Rocking The Vote: Is Election Psychology Flash Over Substance?

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In the primaries, supporters of both Donald Trump and Bernie Sanders had something in common. They were motivated by their candidate´s energy and enthusiasm. Both candidates routinely had rallies that looked and felt like rock concerts. Yet in the general election season, Hillary Clinton began rocking the vote with real rock concerts with performers such as Katy Perry and Beyoncé. [1] Why is this important? Because election psychology encompasses a combination of momentum and math. Vitality and votes.

In the final weekend stretch, both Trump and Clinton are riling up their crowds with energetic campaign speeches, filled with enthusiasm and passionate optimism. Clinton even braved inclement weather over the weekend to proclaim an impassioned message at a campaign stop in Florida on Saturday until she was literally rained out, forced to cut her speech short by a downpour. [2]

Indeed, many voters have admitted being transfixed and positively influenced by candidate speeches this election cycle, swept away by emotion instead of logic. How does this work?

Transfixed by Excitement: Momentum Over Math

When you grab a Snickers bar or a tabloid paper at the grocery store check out counter, you are demonstrating the power of emotion over logic. (This is yet another reason to use self-checkout.) How do you justify your cash register purchase? Is sugar truly the snack of champions? Do you really have to keep up with the Kardashians?

Emotion can overshadow logic in politics as well. We all have the capacity to be influenced by attractive-sounding arguments delivered with gusto and confidence—even when the ideas themselves are contrary to our better judgment or would not make sense if they were delivered in a different medium—or by a different candidate. Sometimes we end up viewing impressive candidates positively even when the concepts expressed are contrary to established facts, as revealed by media fact checking.

Star Struck: The Celebrity Effect [3]

Donald Trump capitalized on his celebrity during this campaign season, frequently insisting that the media point the cameras not at him, but at the crowds attending his events, in order to showcase his popularity. Sure enough, research shows that star power can leave fans star struck. Here is how it happens.

Some people find individuals attractive simply because everyone else does. Termed the celebrity effect, this phenomenon causes peer esteem to be viewed as desirable as wealth or physical attractiveness. [4] It has been demonstrated in mate copying, where mating interest is influenced by the opinion and attention of others. [5] Peer attention can compensate for a lack of physical attractiveness, and can also create a perception of desirability, regardless of wealth. [6]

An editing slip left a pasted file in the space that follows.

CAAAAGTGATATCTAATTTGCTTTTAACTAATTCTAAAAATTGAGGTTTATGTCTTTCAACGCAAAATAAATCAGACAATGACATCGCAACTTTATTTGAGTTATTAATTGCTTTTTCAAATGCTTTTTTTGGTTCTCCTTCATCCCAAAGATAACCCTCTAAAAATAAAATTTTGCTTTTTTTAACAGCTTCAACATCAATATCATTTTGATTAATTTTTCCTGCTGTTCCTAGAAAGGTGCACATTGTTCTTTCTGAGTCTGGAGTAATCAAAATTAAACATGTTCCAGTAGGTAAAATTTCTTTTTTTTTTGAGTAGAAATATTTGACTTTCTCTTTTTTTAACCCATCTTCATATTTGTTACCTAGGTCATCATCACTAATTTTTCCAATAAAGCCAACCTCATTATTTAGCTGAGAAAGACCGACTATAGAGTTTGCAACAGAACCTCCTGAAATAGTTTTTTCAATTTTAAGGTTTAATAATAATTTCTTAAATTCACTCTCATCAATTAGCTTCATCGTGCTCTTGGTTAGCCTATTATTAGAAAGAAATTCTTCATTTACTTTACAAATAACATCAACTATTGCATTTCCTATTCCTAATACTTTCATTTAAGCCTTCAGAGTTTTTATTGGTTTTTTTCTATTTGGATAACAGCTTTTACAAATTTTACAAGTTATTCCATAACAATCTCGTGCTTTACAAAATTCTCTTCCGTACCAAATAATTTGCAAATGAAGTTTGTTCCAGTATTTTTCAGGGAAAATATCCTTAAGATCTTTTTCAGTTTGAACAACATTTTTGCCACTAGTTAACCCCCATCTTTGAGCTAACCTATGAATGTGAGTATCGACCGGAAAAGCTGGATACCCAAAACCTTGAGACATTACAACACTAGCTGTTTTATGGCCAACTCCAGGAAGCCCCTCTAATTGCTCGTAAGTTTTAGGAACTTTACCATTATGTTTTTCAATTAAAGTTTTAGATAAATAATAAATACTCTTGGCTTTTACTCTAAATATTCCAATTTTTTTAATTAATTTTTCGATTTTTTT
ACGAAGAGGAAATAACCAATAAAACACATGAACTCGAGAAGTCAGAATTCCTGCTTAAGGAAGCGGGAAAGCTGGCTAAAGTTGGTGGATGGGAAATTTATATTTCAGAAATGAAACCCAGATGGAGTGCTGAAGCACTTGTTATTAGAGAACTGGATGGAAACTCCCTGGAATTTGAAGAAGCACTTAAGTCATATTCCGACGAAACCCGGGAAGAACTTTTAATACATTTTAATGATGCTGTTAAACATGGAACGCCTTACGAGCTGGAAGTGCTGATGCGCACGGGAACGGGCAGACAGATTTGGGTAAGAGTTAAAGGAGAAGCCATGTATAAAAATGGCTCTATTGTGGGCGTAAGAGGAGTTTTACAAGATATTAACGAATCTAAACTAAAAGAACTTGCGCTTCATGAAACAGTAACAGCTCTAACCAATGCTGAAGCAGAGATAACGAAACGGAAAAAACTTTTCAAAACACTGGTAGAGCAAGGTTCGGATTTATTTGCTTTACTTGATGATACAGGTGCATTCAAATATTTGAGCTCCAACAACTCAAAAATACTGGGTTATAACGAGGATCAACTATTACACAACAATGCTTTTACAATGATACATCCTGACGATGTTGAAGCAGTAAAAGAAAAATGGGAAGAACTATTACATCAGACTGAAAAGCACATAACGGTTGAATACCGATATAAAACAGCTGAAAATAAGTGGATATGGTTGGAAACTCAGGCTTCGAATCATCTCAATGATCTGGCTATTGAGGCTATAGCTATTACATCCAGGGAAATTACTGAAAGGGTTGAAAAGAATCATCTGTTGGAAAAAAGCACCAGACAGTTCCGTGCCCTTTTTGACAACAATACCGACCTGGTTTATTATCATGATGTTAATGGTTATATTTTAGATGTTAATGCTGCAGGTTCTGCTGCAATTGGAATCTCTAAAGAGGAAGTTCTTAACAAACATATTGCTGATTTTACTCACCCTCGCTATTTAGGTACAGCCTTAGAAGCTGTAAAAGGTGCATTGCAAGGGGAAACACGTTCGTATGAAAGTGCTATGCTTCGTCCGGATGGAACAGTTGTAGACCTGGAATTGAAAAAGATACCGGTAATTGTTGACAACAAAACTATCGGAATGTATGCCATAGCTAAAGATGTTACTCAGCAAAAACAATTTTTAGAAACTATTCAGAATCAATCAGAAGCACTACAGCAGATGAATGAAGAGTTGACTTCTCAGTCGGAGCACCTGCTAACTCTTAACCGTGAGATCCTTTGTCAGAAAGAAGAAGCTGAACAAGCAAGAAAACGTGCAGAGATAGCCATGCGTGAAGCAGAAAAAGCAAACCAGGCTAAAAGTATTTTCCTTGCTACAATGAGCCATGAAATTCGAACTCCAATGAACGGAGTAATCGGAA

Yet beware of flash over substance. If you are impressed, ask yourself why and by what? Is it the candidate himself or herself, the reaction of the crowd, or the content of the communication?

From the Courtroom to the Boardroom—to the Situation Room

As a career trial attorney, I see this dynamic every day in the courtroom—jurors are often influenced more through emotion than argument. Donald Trump capitalized on this phenomenon in the corporate boardroom, facilitating the “art of the deal”—which became the title of his famous book.

The same principle operates on the campaign trail to the situation room. So as you prepare to vote on Tuesday (if you have not already), if you were dazzled by a candidate´s performance at a rally, town hall, or debate, consider whether you would be equally impressed had you merely read a transcript of the speech without the smooth oration and standing ovation.

The Transcript Test: Examining the Text of Trump on the Stump

What would the transcript test reveal about Trump and Clinton? A contrast in both style and substance. Trump´s transcript would be full of sound bites on their way to becoming headlines. His messages are streamlined, simple, and to the point, frequently repeating phrases for emphasis (and perhaps to buy time as he considers what to say next). Yet no doubt some of his words and phrases might make you wince, even seeing them on paper.

Clinton´s transcript, on the other hand, will be full of substance, but some of her critics would argue that her speeches do not provide a captivating read, comparatively. Even the text of Trump on the stump is likely to gain far more attention because it will be provocative and viscerally reactive, whether you find it appealing or offensive.

Star Power or Staying Power

Simply put, have we tired of the candidates? Not likely—in terms of media appeal. What they will mean on Tuesday will remain to be seen.


[3] Some of the research and examples in this column are taken from Dr. Patrick´s latest book, Red Flags: How to Spot Frenemies, Underminers, and Other Toxic People in Every Area of Your Life (St. Martin´s Press, 2015).

[4] Michael R. Cunningham and Anita P. Barbee, “Prelude to a Kiss: Nonverbal Flirting, Opening Gambits, and Other Communication Dynamics in the Initiation of Romantic Relationships,” in Handbook of Relationship Initiation, eds. Susan Sprecher, Amy Wenzel, and John Harvey (New York: Psychology Press, 2008), 97–120 (104).

[5] Cunningham and Barbee, “Prelude to a Kiss,” 104.

[6] Cunningham and Barbee, “Prelude to a Kiss,” 104.